A dramatic summer leadership fight in the state Assembly that caused some tension ultimately didn’t stop Democrats from holding together to advance their agenda. Republicans got a rare win when a bill by state Sen. Shannon Grove to increase penalties leveraged against child traffickers passed the Legislature. Democrats in the Assembly has initially blocked the bill, but they reversed course after Newsom and Democratic leaders intervened.

The session proved the power of Newsom’s influence, as the second-term governor got nearly everything he wanted. In the spring, lawmakers agreed to Newsom’s request to authorize state regulators to punish oil companies for price gouging. On Thursday, lawmakers agreed to place two of Newsom’s initiatives before voters in March: One to change how the state pays mental health services, and the other to borrow more than $6 billion to increase the number of treatment beds available for people with mental illness.

And earlier this week, California became the first state to answer Newsom’s call to ask Congress for a Constitutional convention to add more restrictions on gun sales nationwide — an action that dozens of other states would have to follow before anything would happen.

One thing lawmakers failed to tackle: A burgeoning home insurance crisis after major carriers announced they were limiting new policies in the state due to the constant threat of wildfires and other disasters. Lawmakers and industry representatives met in secret for weeks hoping to hammer out a deal, but a bill never materialized, which postpones the issue until next year. Assembly Speaker Robert Rivas, a Democrat from Hollister, vowed to hold public hearings on the issue over the next few weeks.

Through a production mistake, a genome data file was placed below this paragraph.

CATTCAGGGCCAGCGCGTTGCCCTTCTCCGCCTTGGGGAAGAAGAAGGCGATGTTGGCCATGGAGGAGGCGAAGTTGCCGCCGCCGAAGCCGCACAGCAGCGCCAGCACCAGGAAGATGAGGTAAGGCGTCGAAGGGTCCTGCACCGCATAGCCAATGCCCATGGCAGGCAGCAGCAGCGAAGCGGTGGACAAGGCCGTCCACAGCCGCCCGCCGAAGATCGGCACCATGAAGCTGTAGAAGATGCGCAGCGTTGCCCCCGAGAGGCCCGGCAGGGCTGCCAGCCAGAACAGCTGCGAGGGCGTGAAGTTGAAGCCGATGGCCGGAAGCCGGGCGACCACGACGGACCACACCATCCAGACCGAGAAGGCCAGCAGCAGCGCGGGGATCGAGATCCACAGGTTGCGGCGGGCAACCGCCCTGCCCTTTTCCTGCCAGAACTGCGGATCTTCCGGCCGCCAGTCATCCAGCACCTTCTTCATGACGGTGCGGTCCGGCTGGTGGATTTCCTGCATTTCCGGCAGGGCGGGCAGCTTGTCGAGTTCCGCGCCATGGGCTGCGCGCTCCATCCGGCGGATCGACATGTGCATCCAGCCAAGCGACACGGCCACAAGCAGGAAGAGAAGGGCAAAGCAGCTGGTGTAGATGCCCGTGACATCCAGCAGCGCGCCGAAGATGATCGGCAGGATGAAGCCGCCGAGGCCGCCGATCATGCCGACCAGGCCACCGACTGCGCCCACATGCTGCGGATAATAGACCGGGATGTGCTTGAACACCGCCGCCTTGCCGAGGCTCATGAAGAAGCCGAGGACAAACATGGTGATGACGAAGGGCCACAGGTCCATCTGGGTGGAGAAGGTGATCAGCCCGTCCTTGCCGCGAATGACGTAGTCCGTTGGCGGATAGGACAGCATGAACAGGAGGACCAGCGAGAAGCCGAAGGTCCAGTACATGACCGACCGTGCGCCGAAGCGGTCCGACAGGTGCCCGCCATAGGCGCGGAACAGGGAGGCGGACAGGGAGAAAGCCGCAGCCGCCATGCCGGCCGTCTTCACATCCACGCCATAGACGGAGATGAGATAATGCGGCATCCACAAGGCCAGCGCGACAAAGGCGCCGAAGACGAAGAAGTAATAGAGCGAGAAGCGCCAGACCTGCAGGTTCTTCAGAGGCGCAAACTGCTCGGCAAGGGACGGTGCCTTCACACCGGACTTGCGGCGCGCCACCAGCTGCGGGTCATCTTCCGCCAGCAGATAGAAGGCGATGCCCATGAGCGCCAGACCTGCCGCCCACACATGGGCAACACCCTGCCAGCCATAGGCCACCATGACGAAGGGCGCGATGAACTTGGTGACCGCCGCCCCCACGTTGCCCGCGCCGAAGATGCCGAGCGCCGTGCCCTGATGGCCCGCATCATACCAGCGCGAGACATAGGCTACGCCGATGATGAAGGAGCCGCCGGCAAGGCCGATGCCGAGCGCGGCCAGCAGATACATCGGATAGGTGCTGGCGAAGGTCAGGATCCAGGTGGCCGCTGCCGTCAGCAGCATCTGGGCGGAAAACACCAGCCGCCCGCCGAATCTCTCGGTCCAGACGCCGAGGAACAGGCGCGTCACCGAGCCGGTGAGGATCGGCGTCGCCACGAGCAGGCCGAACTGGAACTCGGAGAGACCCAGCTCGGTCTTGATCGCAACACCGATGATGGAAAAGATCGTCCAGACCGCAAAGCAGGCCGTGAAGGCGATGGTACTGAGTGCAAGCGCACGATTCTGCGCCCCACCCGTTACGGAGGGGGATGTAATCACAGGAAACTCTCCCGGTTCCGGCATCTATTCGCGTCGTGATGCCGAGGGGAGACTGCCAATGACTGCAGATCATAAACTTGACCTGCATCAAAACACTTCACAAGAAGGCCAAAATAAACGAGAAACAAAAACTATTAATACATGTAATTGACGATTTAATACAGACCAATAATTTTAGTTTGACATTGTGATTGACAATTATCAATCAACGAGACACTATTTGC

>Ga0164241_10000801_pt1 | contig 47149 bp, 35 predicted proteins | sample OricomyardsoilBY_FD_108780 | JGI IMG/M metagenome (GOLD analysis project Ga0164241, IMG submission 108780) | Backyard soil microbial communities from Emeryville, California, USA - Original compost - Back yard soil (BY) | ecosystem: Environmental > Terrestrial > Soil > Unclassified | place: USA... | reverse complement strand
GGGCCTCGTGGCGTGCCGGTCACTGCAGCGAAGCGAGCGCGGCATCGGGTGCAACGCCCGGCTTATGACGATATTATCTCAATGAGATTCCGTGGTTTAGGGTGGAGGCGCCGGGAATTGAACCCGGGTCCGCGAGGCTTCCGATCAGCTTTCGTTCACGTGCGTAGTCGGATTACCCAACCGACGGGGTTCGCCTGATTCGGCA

“More time was needed to ensure that you were addressing all concerns,” Rivas said of lawmakers.

Big businesses had their eyes on a pair of major climate bills that some lauded as a chance for California to lead the nation in corporate transparency rules — while others criticized the bills as impractical and too wide in scope. The legislation would make big companies disclose a wide range of greenhouse gas emissions and how climate change affects their company’s finances. The emissions bills would create the most sweeping reporting laws in the nation. Newsom hasn’t said yet whether he’ll sign it.

The federal government could soon sign off on disclosure rules for public companies.

Many state have been debating transgender rights — including efforts to ban gender-affirming care, bar transgender women and girls from participating in sports, and require school employees to notify parents if their children change their gender identity.

But California lawmakers passed bills this year to expand protections for young LGBTQ+ people. Courts may have to weigh whether a parent affirms their child’s gender identity during custody disputes. Documents for a gender-change petition of a minor may be placed under seal. And families who want to care for foster youth may have to show that they can meet their needs regardless of the child’s gender identity or sexual orientation.

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Sophie Austin is a corps member for the Associated Press/Report for America Statehouse News Initiative. Report for America is a nonprofit national service program that places journalists in local newsrooms to report on undercovered issues. Follow Austin @sophieadanna